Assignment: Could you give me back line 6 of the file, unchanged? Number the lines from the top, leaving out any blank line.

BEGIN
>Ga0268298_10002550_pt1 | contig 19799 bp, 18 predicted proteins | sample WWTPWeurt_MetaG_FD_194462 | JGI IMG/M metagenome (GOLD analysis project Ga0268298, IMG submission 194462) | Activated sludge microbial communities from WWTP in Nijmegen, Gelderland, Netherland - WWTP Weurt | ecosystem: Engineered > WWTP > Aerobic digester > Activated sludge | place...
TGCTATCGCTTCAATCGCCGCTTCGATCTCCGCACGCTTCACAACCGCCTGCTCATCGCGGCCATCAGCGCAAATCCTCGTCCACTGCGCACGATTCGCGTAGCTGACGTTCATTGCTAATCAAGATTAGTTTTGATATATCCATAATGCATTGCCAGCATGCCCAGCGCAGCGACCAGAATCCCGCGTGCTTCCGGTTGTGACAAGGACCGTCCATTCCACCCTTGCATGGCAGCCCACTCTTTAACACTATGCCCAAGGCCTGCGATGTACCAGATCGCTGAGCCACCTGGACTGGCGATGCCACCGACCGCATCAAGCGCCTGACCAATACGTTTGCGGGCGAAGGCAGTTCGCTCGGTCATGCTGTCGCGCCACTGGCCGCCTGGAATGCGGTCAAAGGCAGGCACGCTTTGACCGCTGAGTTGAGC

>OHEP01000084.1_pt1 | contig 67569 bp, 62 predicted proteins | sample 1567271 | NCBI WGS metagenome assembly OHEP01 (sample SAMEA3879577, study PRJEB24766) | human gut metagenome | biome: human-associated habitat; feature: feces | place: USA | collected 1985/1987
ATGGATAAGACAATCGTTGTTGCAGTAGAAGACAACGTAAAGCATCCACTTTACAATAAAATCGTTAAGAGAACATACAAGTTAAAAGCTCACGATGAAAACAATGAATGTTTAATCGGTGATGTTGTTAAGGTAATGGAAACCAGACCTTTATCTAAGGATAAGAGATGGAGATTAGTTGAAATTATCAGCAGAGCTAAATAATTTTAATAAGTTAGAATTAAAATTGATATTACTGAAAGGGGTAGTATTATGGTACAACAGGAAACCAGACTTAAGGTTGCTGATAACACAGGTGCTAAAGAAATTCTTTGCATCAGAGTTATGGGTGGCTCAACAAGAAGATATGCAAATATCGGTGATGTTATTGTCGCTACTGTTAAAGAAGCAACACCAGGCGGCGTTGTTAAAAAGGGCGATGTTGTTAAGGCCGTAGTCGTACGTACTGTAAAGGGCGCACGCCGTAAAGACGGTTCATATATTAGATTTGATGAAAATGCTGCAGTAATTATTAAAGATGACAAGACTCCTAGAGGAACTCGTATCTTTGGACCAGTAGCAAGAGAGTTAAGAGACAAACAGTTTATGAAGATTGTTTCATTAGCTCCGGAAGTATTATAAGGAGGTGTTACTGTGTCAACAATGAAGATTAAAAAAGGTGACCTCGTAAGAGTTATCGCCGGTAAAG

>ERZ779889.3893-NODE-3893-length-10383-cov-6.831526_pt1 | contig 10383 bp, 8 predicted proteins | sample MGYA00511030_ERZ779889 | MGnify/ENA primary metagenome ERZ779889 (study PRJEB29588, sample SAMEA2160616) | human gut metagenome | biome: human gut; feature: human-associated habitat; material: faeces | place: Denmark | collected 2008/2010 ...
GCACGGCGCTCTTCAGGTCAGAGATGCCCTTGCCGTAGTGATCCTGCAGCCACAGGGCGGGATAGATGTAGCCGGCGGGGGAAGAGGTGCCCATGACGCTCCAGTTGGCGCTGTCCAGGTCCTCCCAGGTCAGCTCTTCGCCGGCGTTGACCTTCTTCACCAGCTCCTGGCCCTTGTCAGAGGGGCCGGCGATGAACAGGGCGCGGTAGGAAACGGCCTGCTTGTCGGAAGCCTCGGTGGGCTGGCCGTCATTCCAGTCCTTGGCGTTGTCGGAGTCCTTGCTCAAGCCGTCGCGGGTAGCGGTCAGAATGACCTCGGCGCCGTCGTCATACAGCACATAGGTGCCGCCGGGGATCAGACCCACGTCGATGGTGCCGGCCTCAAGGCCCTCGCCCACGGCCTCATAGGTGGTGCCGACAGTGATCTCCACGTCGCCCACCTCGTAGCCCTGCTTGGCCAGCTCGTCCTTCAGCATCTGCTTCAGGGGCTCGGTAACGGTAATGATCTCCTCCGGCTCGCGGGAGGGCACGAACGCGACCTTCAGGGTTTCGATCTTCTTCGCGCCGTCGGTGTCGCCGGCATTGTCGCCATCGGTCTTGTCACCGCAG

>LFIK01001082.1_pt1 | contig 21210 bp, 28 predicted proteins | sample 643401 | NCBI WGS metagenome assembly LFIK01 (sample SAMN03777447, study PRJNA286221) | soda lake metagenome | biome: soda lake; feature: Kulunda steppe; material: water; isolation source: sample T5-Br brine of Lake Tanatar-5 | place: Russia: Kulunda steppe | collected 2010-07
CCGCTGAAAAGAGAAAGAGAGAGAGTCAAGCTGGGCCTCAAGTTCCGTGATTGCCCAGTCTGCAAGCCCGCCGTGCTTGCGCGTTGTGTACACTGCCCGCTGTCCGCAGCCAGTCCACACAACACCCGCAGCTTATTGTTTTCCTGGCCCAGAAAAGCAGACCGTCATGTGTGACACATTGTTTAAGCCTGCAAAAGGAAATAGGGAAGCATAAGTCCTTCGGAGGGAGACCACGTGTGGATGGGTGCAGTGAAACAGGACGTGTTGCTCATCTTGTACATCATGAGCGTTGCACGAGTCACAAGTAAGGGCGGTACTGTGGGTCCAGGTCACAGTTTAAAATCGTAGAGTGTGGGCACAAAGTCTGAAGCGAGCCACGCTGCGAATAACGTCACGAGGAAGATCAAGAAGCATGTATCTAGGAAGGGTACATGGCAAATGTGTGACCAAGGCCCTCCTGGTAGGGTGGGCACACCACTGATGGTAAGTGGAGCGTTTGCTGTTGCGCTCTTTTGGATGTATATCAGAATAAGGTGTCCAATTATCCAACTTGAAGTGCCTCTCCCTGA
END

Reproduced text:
GCACGGCGCTCTTCAGGTCAGAGATGCCCTTGCCGTAGTGATCCTGCAGCCACAGGGCGGGATAGATGTAGCCGGCGGGGGAAGAGGTGCCCATGACGCTCCAGTTGGCGCTGTCCAGGTCCTCCCAGGTCAGCTCTTCGCCGGCGTTGACCTTCTTCACCAGCTCCTGGCCCTTGTCAGAGGGGCCGGCGATGAACAGGGCGCGGTAGGAAACGGCCTGCTTGTCGGAAGCCTCGGTGGGCTGGCCGTCATTCCAGTCCTTGGCGTTGTCGGAGTCCTTGCTCAAGCCGTCGCGGGTAGCGGTCAGAATGACCTCGGCGCCGTCGTCATACAGCACATAGGTGCCGCCGGGGATCAGACCCACGTCGATGGTGCCGGCCTCAAGGCCCTCGCCCACGGCCTCATAGGTGGTGCCGACAGTGATCTCCACGTCGCCCACCTCGTAGCCCTGCTTGGCCAGCTCGTCCTTCAGCATCTGCTTCAGGGGCTCGGTAACGGTAATGATCTCCTCCGGCTCGCGGGAGGGCACGAACGCGACCTTCAGGGTTTCGATCTTCTTCGCGCCGTCGGTGTCGCCGGCATTGTCGCCATCGGTCTTGTCACCGCAG